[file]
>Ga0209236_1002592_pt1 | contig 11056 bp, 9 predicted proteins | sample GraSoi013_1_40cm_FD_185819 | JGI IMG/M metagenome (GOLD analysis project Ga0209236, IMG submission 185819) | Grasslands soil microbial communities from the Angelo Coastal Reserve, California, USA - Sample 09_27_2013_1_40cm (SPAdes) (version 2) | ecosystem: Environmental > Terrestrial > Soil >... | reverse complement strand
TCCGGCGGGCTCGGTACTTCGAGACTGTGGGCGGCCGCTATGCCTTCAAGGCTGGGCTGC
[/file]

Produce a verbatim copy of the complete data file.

>Ga0209236_1002592_pt1 | contig 11056 bp, 9 predicted proteins | sample GraSoi013_1_40cm_FD_185819 | JGI IMG/M metagenome (GOLD analysis project Ga0209236, IMG submission 185819) | Grasslands soil microbial communities from the Angelo Coastal Reserve, California, USA - Sample 09_27_2013_1_40cm (SPAdes) (version 2) | ecosystem: Environmental > Terrestrial > Soil >... | reverse complement strand
TCCGGCGGGCTCGGTACTTCGAGACTGTGGGCGGCCGCTATGCCTTCAAGGCTGGGCTGC